Sit More, Die Sooner
Study: People Who Spend Most Leisure Time Sitting Die Soonest
July 22, 2010 -- Sit at leisure, die at haste, an American Cancer Society study finds.
In the 14-year study, people who spent at least 6 hours of their daily leisure time sitting died sooner than people who sat less than 3 hours.
And people who both sit a lot and exercise little are at even higher risk of death, find ACS epidemiologist Alpa V. Patel, PhD, and colleagues.
The effect is stronger for women than for men, but significant for both sexes.
Patel's data come from 53,440 U.S. men and 69,776 women who were 50-74 years old when the study began in 1992.
Study participants were asked, "During the past year, on an average day (not counting time spent at your job), how many hours a day did you spend sitting (watching television, reading, etc.)?"
After adjusting for smoking, height/weight, and other factors, Patel's team found that compared to sitting less than three hours a day, sitting six or more hours a day:
- Increased the death rate by about 40% in women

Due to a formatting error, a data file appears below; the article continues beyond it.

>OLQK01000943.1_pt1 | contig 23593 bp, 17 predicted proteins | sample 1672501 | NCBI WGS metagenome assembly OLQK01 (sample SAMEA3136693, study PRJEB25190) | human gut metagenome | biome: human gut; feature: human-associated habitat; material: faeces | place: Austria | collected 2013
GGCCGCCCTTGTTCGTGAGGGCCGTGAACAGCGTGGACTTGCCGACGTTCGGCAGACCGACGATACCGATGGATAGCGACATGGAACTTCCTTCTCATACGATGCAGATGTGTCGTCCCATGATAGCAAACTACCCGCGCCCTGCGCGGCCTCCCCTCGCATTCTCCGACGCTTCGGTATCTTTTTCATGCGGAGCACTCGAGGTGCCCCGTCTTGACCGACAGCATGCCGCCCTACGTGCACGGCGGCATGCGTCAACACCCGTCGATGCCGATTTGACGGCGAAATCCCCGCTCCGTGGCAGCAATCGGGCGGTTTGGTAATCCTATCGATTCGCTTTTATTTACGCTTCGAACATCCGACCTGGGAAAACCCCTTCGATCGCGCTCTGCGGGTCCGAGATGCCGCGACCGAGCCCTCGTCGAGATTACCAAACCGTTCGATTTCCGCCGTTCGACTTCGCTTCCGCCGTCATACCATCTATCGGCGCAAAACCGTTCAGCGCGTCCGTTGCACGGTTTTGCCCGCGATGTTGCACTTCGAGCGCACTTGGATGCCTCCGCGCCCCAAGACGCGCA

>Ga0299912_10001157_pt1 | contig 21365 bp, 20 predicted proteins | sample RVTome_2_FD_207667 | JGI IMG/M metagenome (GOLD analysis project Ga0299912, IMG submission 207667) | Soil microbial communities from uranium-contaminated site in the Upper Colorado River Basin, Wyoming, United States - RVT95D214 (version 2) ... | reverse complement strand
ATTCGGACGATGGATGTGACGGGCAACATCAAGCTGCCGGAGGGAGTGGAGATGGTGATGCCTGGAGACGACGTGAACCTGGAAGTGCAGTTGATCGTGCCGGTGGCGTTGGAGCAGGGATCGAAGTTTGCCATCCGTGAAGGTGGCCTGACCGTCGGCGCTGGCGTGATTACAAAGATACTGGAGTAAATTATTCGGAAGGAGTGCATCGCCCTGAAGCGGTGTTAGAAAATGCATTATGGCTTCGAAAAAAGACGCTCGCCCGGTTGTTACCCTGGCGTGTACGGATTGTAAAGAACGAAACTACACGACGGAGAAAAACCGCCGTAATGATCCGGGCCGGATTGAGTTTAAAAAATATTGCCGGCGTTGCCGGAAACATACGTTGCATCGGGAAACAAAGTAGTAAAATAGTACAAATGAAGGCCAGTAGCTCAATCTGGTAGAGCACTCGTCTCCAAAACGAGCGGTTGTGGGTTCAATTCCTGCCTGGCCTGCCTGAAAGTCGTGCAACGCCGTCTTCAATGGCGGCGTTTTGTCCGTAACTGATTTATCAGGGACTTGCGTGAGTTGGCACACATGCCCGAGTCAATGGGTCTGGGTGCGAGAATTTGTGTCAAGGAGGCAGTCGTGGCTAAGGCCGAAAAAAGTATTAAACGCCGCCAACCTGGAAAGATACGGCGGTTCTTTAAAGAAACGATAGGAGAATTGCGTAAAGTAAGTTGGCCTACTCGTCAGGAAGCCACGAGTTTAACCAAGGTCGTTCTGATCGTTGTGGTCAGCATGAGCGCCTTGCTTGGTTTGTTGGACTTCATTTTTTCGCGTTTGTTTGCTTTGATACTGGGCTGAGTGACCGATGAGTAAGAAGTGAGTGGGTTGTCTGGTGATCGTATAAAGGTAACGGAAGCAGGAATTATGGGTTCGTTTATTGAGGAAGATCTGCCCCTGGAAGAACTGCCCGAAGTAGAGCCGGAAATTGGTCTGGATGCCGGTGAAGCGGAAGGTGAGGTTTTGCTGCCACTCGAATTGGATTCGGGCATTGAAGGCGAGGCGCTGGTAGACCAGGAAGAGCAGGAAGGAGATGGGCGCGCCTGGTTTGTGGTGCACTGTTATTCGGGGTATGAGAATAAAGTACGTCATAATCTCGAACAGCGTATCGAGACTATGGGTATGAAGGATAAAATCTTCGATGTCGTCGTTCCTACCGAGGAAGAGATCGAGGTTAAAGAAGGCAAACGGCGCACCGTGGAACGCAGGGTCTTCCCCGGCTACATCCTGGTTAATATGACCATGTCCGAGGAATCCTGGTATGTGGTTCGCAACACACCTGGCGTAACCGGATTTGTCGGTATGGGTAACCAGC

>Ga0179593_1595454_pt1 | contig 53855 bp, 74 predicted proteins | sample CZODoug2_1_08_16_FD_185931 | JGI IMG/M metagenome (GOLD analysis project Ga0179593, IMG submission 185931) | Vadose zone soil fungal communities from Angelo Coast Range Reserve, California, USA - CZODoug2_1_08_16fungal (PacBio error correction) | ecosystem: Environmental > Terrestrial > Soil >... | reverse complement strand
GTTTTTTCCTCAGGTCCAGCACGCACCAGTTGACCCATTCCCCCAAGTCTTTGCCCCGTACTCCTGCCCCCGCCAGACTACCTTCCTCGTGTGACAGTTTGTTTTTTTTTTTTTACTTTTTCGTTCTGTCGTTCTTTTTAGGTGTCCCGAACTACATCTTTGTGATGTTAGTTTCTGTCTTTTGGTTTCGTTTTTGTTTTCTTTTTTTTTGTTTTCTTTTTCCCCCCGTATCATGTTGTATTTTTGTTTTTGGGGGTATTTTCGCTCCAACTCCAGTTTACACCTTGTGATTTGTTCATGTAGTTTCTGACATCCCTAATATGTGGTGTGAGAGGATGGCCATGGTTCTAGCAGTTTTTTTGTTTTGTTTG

- Increased the death rate by about 20% in men
- Increased the death rate by 94% in the least active women
- Increased the death rate by 48% in the least active men
It wasn't just that they weren't getting exercise. Patel and colleagues found that sitting itself was detrimental to health.
Sitting increased risk of cancer death, but the main death risk linked to sitting was heart disease.
"It is beneficial to encourage sedentary individuals to stand up and walk around as well as to reach optimal levels of physical activity," Patel and colleagues conclude.
The study findings appear in the July 22 early online edition of the American Journal of Epidemiology.